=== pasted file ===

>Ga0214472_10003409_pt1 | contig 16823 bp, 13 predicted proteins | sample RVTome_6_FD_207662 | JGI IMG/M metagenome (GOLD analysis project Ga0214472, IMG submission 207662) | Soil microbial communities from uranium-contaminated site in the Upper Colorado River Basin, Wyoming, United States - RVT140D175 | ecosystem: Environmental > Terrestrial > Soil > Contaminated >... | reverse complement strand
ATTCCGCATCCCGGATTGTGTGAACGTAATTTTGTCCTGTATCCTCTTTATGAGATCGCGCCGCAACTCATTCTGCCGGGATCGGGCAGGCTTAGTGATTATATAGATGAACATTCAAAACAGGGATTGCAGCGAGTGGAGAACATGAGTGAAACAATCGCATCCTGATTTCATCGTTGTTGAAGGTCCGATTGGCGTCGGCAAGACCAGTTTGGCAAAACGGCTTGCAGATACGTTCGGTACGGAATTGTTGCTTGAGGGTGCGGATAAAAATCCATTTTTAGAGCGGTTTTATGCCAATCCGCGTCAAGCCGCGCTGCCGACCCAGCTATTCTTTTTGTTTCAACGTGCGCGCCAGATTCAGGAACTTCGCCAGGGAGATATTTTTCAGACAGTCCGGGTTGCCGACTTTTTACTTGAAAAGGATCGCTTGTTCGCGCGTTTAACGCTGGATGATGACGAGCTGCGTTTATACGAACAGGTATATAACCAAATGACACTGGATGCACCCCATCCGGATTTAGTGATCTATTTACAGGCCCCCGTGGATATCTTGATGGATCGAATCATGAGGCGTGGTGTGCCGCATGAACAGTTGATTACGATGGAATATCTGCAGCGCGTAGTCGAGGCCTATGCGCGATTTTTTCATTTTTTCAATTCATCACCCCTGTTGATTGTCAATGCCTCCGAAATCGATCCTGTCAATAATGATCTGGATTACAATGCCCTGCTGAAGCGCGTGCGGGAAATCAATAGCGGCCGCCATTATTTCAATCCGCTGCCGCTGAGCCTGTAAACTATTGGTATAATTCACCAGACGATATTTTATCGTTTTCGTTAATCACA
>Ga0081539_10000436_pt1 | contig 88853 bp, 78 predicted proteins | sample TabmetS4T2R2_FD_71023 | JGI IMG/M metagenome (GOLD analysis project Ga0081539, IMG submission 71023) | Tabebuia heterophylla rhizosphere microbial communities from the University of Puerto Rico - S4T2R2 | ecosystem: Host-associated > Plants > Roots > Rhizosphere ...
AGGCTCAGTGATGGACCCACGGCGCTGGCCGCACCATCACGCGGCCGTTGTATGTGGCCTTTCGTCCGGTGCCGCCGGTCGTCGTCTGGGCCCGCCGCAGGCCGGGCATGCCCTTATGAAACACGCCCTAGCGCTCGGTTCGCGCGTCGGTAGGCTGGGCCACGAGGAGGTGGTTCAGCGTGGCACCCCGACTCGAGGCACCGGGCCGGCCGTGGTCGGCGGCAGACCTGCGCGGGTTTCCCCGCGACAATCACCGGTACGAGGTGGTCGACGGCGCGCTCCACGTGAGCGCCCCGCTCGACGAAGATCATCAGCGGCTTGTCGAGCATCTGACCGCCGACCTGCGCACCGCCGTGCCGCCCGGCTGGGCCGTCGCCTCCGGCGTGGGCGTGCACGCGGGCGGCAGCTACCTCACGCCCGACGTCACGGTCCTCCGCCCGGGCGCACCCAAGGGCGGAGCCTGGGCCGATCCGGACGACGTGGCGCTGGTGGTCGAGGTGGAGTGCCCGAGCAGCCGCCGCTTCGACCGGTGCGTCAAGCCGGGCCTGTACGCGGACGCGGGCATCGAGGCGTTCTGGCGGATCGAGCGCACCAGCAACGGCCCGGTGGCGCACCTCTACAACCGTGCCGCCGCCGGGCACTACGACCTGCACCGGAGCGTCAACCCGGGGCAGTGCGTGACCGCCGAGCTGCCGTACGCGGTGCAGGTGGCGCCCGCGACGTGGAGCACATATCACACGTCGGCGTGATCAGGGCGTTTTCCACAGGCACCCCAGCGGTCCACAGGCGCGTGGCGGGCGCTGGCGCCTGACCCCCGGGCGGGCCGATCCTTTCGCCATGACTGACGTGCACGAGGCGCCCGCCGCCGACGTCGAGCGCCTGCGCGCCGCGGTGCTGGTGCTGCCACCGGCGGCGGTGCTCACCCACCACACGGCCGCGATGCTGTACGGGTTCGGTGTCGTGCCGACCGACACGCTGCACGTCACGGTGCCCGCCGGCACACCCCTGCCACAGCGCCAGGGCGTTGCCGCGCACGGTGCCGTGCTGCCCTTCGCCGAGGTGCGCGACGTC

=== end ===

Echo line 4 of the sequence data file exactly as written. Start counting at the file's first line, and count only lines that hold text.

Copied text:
AGGCTCAGTGATGGACCCACGGCGCTGGCCGCACCATCACGCGGCCGTTGTATGTGGCCTTTCGTCCGGTGCCGCCGGTCGTCGTCTGGGCCCGCCGCAGGCCGGGCATGCCCTTATGAAACACGCCCTAGCGCTCGGTTCGCGCGTCGGTAGGCTGGGCCACGAGGAGGTGGTTCAGCGTGGCACCCCGACTCGAGGCACCGGGCCGGCCGTGGTCGGCGGCAGACCTGCGCGGGTTTCCCCGCGACAATCACCGGTACGAGGTGGTCGACGGCGCGCTCCACGTGAGCGCCCCGCTCGACGAAGATCATCAGCGGCTTGTCGAGCATCTGACCGCCGACCTGCGCACCGCCGTGCCGCCCGGCTGGGCCGTCGCCTCCGGCGTGGGCGTGCACGCGGGCGGCAGCTACCTCACGCCCGACGTCACGGTCCTCCGCCCGGGCGCACCCAAGGGCGGAGCCTGGGCCGATCCGGACGACGTGGCGCTGGTGGTCGAGGTGGAGTGCCCGAGCAGCCGCCGCTTCGACCGGTGCGTCAAGCCGGGCCTGTACGCGGACGCGGGCATCGAGGCGTTCTGGCGGATCGAGCGCACCAGCAACGGCCCGGTGGCGCACCTCTACAACCGTGCCGCCGCCGGGCACTACGACCTGCACCGGAGCGTCAACCCGGGGCAGTGCGTGACCGCCGAGCTGCCGTACGCGGTGCAGGTGGCGCCCGCGACGTGGAGCACATATCACACGTCGGCGTGATCAGGGCGTTTTCCACAGGCACCCCAGCGGTCCACAGGCGCGTGGCGGGCGCTGGCGCCTGACCCCCGGGCGGGCCGATCCTTTCGCCATGACTGACGTGCACGAGGCGCCCGCCGCCGACGTCGAGCGCCTGCGCGCCGCGGTGCTGGTGCTGCCACCGGCGGCGGTGCTCACCCACCACACGGCCGCGATGCTGTACGGGTTCGGTGTCGTGCCGACCGACACGCTGCACGTCACGGTGCCCGCCGGCACACCCCTGCCACAGCGCCAGGGCGTTGCCGCGCACGGTGCCGTGCTGCCCTTCGCCGAGGTGCGCGACGTC